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Jenks Miller is the sole constant in avant-metal outfit Horseback. Miller’s output — occasionally under his own name, often as Horseback, and recently with the Americana group Mount Moriah — has been a steady trickle over the past three years, with each release offering a new glimpse of the artist’s capabilities. To consider Miller’s art only in terms of his 2010 breakout, The Invisible Mountain, is like considering an iceberg only in terms of its tip.

Such an assumption is also likely to leave you confused upon hearing The Gorgon Tongue, which compiles Impale Golden Horn (Miller’s 2007 debut as Horseback) and last year’s ultra-limited Forbidden Planet cassette. Each is radically different from the other and also from the lumbering kraut-metal/Americana hybrid upon which Horseback built its reputation.

But that reputation came after more than two years of output, slowly revealing the character of the project and the Chapel Hill musician behind it all. Horseback began as a method for Miller to focus his concentration, to help manage his obsessive-compulsive disorder.

Impale Golden Horn — which Miller spent three years recording and reworking before its 2008 release — introduces Horseback as a patient, meticulous sculptor of sound. “Laughing Celestial Architect,” at 17 seconds past the 15-minute mark, is Impale’s second-longest track (behind the 17-minute opener, “Finale”). It’s a slow, smoldering rise, not unlike waking up as sunlight slowly fills the room. This mixture of ascendant dynamics, meditative repetition, and calming timbres is indicative of the collection. It’s a bluff belying all of Miller’s work to follow. It makes the improvisatory follow-up seem almost ironically relaxed.

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Behind the Counter: Rhino Records & The Mad Platter (Claremont, CA)

Each week, Behind the Counter speaks to an independent record store to ask about its recent favorites, best sellers, and noteworthy trends.

ALARM recently spoke with Dennis Callaci, general manager of the Inland Empire-based Rhino Records and The Mad Platter, about the sisterly record stores and the potential correlation between UFOs, Jim Morrison, and Vietnam (hint: he’s not interested). To kick off the Q&A, here’s a photo of Mad Platter employee Jonny holding his favorite record.

The Mad Platter

Jonny holds The Cure's Disintegration

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Behind the Counter: The Corner Record Shop (Grandville, MI)

Each week, Behind the Counter speaks to an independent record store to ask about its recent favorites, best sellers, and noteworthy trends.

The Corner Record Shop in Grandville, Michigan started out in a tiny corner room behind an old Dutch bakery.  Eleven years later, owner Steve Williamson and his “no judgment” staff cater to young and old alike, offering their talents in the two-room spot with an audio-repair shop, stereo showroom, and venue (still in the works). Employee Brian Beckwith shares some thoughts with us.

The Corner Record Shop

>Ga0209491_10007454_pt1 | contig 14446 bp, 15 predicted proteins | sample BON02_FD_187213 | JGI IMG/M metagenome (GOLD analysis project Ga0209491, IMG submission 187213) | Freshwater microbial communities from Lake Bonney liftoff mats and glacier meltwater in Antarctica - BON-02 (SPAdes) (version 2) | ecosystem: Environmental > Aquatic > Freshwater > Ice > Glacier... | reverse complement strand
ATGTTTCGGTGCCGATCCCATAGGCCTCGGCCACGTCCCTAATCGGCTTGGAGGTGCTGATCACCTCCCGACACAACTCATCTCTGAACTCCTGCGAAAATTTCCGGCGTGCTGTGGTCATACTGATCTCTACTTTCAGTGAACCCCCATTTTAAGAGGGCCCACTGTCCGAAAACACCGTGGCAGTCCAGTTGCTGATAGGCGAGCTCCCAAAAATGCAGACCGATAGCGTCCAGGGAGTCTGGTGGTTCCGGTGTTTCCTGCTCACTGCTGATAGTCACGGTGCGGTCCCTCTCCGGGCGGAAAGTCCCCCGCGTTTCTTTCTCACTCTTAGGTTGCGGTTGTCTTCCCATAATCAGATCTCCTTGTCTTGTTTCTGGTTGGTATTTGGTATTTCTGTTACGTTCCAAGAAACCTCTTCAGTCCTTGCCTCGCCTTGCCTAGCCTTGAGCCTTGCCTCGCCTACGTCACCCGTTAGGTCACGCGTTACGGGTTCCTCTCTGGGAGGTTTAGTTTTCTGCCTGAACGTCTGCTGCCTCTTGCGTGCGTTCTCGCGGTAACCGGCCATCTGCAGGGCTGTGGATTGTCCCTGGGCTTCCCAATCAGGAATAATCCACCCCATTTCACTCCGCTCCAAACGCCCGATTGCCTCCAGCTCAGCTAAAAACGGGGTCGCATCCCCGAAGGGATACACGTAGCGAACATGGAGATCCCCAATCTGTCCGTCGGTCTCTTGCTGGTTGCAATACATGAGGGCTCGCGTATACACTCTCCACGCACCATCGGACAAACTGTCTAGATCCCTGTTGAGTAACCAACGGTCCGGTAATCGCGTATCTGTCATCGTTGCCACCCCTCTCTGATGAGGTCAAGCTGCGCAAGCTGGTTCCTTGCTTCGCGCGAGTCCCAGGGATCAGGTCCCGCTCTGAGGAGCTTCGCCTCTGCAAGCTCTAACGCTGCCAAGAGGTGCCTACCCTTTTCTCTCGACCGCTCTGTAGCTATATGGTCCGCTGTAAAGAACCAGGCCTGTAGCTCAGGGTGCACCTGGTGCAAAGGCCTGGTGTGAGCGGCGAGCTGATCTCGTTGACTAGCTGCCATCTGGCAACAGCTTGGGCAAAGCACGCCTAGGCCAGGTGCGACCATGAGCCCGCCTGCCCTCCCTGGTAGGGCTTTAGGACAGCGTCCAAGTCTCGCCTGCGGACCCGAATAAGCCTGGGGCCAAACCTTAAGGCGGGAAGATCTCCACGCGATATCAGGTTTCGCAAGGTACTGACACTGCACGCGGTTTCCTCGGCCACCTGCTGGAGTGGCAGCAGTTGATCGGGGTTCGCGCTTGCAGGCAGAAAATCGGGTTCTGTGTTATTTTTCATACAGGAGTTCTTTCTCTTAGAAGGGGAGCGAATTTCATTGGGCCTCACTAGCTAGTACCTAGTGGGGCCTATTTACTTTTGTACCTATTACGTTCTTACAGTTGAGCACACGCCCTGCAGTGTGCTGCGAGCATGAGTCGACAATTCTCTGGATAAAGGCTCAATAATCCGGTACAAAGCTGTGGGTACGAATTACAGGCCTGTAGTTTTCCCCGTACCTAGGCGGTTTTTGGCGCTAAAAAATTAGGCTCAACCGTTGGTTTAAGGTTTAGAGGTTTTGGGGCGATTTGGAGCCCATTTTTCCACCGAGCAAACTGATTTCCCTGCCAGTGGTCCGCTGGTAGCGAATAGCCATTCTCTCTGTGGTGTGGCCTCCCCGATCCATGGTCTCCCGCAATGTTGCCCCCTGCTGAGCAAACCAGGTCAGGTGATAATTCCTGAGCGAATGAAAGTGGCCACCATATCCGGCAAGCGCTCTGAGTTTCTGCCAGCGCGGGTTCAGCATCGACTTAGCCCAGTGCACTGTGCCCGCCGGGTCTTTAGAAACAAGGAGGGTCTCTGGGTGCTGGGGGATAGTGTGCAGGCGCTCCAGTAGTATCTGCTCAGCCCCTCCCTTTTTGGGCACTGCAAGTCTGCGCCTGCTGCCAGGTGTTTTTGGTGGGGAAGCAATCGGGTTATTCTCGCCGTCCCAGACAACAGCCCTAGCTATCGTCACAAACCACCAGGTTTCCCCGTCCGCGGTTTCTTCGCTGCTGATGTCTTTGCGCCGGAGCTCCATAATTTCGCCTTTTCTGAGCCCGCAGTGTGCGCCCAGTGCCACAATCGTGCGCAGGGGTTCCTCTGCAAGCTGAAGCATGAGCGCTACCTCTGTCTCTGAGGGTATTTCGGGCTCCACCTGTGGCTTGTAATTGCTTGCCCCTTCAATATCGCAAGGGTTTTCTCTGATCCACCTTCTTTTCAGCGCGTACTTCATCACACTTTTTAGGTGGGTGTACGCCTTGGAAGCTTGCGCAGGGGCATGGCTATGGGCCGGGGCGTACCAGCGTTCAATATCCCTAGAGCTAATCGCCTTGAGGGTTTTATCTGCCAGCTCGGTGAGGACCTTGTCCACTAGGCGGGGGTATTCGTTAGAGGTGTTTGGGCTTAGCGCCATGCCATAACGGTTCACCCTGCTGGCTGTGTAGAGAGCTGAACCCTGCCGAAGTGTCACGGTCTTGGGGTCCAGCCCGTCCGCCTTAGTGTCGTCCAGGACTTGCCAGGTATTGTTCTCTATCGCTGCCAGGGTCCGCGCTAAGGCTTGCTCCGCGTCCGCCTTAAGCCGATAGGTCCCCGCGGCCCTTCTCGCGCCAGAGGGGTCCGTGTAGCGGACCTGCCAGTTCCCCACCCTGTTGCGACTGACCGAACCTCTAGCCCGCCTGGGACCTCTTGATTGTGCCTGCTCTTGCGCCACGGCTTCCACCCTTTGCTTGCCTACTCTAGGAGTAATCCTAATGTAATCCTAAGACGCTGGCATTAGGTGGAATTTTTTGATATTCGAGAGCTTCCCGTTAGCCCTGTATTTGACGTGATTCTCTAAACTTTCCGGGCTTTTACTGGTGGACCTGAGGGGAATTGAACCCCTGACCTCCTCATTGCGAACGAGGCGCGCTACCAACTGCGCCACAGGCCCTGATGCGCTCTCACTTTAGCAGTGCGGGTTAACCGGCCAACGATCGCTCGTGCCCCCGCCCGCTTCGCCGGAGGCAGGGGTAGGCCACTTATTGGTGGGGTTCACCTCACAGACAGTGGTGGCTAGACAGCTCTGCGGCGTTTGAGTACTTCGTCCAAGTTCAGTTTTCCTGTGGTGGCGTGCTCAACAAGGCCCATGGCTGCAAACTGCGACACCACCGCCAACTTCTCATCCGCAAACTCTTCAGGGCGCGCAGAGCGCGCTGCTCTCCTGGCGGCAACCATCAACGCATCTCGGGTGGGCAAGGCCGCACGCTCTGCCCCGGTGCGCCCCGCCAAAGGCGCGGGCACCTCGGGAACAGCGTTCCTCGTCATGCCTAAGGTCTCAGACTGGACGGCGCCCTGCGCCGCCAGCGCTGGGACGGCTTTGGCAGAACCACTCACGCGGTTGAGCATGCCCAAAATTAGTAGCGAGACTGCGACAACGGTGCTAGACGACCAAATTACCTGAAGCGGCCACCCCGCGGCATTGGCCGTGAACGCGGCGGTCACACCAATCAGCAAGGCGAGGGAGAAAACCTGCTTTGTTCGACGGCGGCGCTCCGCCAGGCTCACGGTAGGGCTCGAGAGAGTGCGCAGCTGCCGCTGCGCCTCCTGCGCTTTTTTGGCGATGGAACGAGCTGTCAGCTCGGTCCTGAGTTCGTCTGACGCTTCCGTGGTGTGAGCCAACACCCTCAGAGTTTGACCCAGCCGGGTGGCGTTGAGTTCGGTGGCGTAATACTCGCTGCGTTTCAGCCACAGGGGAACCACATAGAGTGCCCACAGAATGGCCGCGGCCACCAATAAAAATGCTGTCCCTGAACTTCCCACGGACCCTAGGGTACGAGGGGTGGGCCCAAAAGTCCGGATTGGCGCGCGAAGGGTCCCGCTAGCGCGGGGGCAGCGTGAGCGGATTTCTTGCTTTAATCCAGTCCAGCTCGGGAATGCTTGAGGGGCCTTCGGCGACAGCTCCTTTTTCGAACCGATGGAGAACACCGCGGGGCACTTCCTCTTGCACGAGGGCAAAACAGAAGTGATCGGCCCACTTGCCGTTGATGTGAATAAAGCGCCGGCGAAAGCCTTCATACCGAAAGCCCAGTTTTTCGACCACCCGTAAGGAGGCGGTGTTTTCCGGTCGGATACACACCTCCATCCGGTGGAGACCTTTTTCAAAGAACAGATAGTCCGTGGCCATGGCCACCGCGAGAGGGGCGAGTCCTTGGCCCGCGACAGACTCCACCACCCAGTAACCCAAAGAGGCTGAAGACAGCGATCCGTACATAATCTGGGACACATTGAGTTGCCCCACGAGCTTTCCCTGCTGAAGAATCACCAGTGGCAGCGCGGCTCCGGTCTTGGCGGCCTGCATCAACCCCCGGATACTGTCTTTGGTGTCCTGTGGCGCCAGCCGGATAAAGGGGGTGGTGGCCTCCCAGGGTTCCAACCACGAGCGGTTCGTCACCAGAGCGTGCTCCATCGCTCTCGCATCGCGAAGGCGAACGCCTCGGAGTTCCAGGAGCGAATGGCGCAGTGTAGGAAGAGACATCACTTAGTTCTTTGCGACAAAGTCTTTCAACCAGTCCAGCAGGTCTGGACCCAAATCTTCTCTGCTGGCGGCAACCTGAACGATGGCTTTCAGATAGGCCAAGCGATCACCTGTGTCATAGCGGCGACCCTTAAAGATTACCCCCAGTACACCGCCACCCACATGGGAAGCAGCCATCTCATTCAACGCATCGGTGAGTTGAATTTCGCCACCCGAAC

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The Top 10 Cover Songs by The Bad Plus

Hard-hitting jazz trio The Bad Plus knows how to pen pieces of proprietary gold. But its three members are also known for their genre-leaping renditions of rock songs, propelled by the chops of pianist Ethan Iverson, bassist Reid Anderson, and drummer David King. Here are the group’s ten best covers.
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Prefuse 73 Breaks It Down

Though few self-respecting artists would admit to making music for the sole purpose of pleasing their fans, it’s certainly a rare musician who makes an album that he doesn’t expect will connect with his audience. From Neil Young dropping an electronic album in the middle of a series of folk and rock records or Lou Reed terrorizing his listeners with an album of guitar feedback, artists have made albums that seem designed to shake less resilient listeners off their bandwagons. A similar path has now been taken by Guillermo Scott Herren, also known as Prefuse 73, for his new full-length album Preparations (reviewed in ALARM #29 – read it here!). In addition to his usual dose of experimental glitch-hop, Herren crafted an album of avant-garde classical music to go alongside. He wasn’t just following his creative intuition—

he was making an album that could alienate his normally open-minded listeners. Some might even call it daring.

“Daring?” Herren asks incredulously. “No. Maybe dumb. Suicidal. It’s like jumping off a cliff. You don’t know what to expect. I think Warp [Records] are smart in the way that they’re marketing the record,” he continues, discussing his label’s decision to add the orchestral compositions as a fifteen-track bonus album, entitled Interregnums, that comes with the physical purchase of Preparations. “The beat-heads and the cats who are into Prefuse as Prefuse is can get this shit however they want, but if you really want the other disc, you can buy that too. Because I’m sure that there are lots of people who have absolutely no interest whatsoever in the other disc, and that’s fine.”
Pieced together over the span of a year and completed during time off from tours and various projects, Prefuse 73’s unusual double album breaks new creative ground for the man who almost singlehandedly reinvented instrumental hip hop. Herren took the genre by storm in 2003 with One Word Extinguisher, his sophomore full-length for Warp; the album’s stuttering samples and crackling electronics were unlike much else heard over hip-hop beats.

The last two Prefuse albums—Surrounded by Silence (2005) and Security Screenings (2006)—brought a variety of guest musicians and MCs that resulted in disjointed releases. Now four years since his breakthrough, he is returning to the insular, deeply personal heart of his craft.

“This is the sixth record, so I just wanted to do something other than ‘Prefuse is on his MPC again,’” he says, mentioning the beat-making equipment he has used to craft his idiosyncratic sound. “I left the sounds alone instead of editing, chopping, and sampling so much. I was more into arrangement and form and the construction instead of editing and splicing and deconstruction. It was sort of the opposite way around. I implemented more live playing on the beats instead of sampling. That’s why it gets really dense with live playing and live sounds. I just wanted to take that direction, because I never have before. I’ve always put a restriction on my level of live playing. But this time I went crazy and did it all.”
Doing it all included playing cello, piano, flutes, clarinets, and percussion for Interregnums, the orchestral material that laid the foundation for much of Preparations.

“Making the beat part—the actual beat side—was very natural, and it was exactly what I wanted as I was making it,” he says of Preparations. “The hard part came with side two. That was more of a challenge, like, ‘How am I going to do this without it being incredibly corny or over-the-top stupid?’ I didn’t want to hire other people to do it either. That was the hard part, doing things that I’m inexperienced in doing. That’s what made it fun and interesting for me.”